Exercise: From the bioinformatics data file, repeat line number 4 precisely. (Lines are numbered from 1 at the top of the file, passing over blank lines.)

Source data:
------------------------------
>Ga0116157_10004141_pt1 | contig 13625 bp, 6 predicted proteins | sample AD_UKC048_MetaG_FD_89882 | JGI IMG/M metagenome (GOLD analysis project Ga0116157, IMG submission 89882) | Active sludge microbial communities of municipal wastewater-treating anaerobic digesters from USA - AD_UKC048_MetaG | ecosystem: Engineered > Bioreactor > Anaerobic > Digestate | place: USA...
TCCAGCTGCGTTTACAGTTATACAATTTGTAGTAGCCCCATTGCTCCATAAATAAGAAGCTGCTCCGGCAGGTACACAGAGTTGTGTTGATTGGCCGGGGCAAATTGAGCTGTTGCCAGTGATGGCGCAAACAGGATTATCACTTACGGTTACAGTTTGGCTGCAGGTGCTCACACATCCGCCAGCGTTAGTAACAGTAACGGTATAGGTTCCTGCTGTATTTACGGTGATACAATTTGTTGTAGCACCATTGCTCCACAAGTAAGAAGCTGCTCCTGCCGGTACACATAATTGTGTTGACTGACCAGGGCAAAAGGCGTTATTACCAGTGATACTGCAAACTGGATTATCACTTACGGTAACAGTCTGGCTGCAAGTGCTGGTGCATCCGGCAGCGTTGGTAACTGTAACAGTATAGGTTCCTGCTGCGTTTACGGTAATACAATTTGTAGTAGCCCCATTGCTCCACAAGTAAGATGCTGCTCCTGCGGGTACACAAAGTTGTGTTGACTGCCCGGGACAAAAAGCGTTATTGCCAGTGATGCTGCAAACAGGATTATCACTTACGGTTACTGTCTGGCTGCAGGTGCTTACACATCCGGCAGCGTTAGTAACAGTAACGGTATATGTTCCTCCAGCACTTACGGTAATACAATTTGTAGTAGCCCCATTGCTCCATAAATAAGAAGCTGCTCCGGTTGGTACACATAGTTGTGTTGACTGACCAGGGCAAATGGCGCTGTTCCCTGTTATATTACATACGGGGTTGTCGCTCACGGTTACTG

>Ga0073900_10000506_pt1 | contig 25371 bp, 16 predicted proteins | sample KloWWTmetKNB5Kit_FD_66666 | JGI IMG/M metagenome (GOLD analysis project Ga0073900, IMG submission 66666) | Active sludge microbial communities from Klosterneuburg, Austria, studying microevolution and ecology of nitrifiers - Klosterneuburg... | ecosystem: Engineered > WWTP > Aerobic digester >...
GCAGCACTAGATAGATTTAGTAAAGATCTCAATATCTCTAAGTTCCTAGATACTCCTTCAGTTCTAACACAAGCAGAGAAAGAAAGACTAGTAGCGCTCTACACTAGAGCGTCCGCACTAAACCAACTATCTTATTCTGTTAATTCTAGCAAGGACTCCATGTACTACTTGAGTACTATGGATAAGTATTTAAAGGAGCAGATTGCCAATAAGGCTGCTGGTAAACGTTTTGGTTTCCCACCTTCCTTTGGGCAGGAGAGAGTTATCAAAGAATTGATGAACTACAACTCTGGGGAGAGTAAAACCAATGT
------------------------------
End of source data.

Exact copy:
GCAGCACTAGATAGATTTAGTAAAGATCTCAATATCTCTAAGTTCCTAGATACTCCTTCAGTTCTAACACAAGCAGAGAAAGAAAGACTAGTAGCGCTCTACACTAGAGCGTCCGCACTAAACCAACTATCTTATTCTGTTAATTCTAGCAAGGACTCCATGTACTACTTGAGTACTATGGATAAGTATTTAAAGGAGCAGATTGCCAATAAGGCTGCTGGTAAACGTTTTGGTTTCCCACCTTCCTTTGGGCAGGAGAGAGTTATCAAAGAATTGATGAACTACAACTCTGGGGAGAGTAAAACCAATGT